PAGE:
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Op-Ed: Join the team to fight fraud in 2020

We’re all constantly complaining about the problem of corruption in Puerto Rico. This epidemic affects us all. A dollar that is stolen or wasted in government, is money that does not reach schools, hospitals, police or roads.

We all pay that one. We can’t stand it anymore.

But corruption is a disease that not only affects the public sphere but is easily spread in private enterprise. Unfortunately, fraud and corruption permeate everywhere.

In these times of economic difficulties, we see that there are a series of pressures on business and people to survive this situation. In many cases, unscrupulous individuals want to obtain wealth or advantages by violating the laws and taking gain based on the abuse of the trust of their victims. I invite you to meditate on this. This journey is crucial.

I invite you to place yourself in the world of corruption. Are you a perpetrator or a victim? Few or none will admit to being corrupt. Those will use euphemisms to justify their actions (“That is the way business is done.”)

Most will say they are victims of public corruption. However, they are excluding themselves from being victims with private corruption. The loss in government affects us all as we said before, but when the loss of fraud is private it affects us too.

The reason is very simple, we consume goods or services all the time. The cost of fraud is passed on in the prices of goods and services. This comes at the cost that companies must bear for losses and for the acquisition of control measures.

On one side, the cost of doing business is expensive and on the other it raises the prices of things. Fraud makes our lives more expensive. Again, we all lose.

If you are an employee of a company that suffers fraud, you will see its growth limited by these events and possibly its survival. If you are the owner, your costs increase, your profit is reduced and reinvestment, expansions or any development goes away from your economic reality. If the business closes, we all lose, there are no jobs, the government does not collect, and the competition and variety of goods and services is reduced.

With this assessment on hand, we know where we stand. My invitation is not to sit idly by. We must win this war. We cannot be spectators and complain. We must be proactive in the fight against fraud wherever it is.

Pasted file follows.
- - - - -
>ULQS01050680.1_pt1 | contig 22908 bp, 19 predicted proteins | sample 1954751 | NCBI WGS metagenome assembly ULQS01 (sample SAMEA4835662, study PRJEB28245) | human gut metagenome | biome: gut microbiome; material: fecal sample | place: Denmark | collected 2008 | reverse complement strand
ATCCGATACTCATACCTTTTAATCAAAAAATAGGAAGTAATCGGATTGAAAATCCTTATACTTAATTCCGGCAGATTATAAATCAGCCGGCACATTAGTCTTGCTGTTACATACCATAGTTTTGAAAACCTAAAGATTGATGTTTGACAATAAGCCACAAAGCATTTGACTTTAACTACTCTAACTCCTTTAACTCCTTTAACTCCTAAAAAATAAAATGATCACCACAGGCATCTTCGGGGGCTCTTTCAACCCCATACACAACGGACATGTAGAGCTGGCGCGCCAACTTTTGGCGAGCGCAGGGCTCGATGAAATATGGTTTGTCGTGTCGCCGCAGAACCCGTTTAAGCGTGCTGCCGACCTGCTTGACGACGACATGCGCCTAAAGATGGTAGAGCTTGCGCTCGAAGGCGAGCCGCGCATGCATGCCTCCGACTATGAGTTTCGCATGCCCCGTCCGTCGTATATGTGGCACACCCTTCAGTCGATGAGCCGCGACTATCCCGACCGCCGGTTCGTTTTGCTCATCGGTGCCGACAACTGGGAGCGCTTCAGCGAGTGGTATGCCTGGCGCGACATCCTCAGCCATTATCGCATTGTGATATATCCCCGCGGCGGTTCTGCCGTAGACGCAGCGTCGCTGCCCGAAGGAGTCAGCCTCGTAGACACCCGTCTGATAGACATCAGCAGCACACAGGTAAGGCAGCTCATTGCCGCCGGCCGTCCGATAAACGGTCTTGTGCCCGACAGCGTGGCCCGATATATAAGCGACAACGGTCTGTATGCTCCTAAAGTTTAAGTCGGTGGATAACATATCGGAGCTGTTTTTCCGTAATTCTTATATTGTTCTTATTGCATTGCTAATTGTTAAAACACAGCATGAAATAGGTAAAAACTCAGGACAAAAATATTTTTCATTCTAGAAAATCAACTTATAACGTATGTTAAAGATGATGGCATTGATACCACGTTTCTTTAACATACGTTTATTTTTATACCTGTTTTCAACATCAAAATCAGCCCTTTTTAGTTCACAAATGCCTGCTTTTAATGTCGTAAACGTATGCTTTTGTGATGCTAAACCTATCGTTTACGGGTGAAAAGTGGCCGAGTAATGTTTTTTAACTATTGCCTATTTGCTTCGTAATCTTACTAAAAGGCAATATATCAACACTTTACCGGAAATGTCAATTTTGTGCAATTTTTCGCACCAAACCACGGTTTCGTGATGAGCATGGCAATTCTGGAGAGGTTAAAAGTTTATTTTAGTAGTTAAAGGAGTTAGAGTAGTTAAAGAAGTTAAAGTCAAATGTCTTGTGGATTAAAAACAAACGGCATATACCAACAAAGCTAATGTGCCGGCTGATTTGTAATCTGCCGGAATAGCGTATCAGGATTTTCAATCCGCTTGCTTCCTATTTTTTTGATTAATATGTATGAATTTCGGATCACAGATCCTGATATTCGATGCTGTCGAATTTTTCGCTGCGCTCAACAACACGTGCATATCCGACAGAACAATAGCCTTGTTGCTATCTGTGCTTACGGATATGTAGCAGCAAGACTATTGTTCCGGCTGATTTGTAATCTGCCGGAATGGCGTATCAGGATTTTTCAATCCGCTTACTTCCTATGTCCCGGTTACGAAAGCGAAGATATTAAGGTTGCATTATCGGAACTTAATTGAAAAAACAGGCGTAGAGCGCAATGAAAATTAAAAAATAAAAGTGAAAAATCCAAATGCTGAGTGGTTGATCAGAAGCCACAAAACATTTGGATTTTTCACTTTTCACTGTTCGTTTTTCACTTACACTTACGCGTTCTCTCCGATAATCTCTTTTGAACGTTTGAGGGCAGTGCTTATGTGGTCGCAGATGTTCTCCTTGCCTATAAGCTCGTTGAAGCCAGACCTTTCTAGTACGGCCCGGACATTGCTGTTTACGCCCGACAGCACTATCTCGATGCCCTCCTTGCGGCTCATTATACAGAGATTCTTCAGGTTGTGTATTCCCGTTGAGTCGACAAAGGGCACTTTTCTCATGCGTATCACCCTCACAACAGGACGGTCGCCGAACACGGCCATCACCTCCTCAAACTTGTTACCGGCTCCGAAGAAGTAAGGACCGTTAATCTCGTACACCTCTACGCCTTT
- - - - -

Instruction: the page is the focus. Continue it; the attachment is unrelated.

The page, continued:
The culture of “the wise guy” must be eliminated in Puerto Rico. That’s the reason for my invitation. We want to clean the government, but in the elections, we vote for those who have shut up or looked aside when corruption is in their party. In the same way, we want to win in any way, when that gain represents a loss for someone.

My invitation to join this team comes in several levels. At the islandwide level in 2020 we must look at how we clean the house and how we get out of stagnation and bankruptcy. We must vote intelligently. That is the first obligation.

The second is to look at how we deal with fraud and corruption at our companies and jobs. Fraud should not be swept under the carpet. It must be studied, researched and made public. This publicity is not for a warning, but a way to examine methods, controls and what is effective in discovering and preventing them.

In addition, it is to carry the message that: “IN THIS COMPANY THERE IS ZERO TOLERANCE FOR FRAUD.” Loud and clear. Those who are morally weak in the face of temptation should know that they will be discovered, held accountable and prosecuted. Impunity must end at all levels.

The corrupt politician, the dishonest employee and the “wise guy” have to be convinced that the situation changed for them and that we are vigilant. We will not tolerate one more “deal.” 

Companies must step up sophistication in hiring
On a private level, companies must become more sophisticated on their hiring, processes and controls. The latest Fraud study of the Puerto Rico College of CPAs showed that the vast majority of those who perpetrate fraud on the island do so because they have the opportunity to do so.

This means that they steal because the good, service or advantage is within their reach and the company has not been effective in creating controls. The best comparison is that you leave the door of your house open every night. It is a matter of time before a thief opens it for the opportunity.

Author Milton Méndez-Falcón is a consultant in the area of fraud investigation and prevention and money laundering prevention. He may be contacted at khading@gmail.com

Entrepreneurs and their employees are required to improve controls. If you have no idea, there are professionals who can analyze these situations. Prevention is better than working in the sad situation of having a fraud event without knowing who committed the fraud or how we can prevent it from happening again.

That’s why I invite you to examine that it is vulnerable, establish controls, report what is wrong. The invitation has been extended. Action on your part is the only thing missing.

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This story was written by our staff based on a press release.

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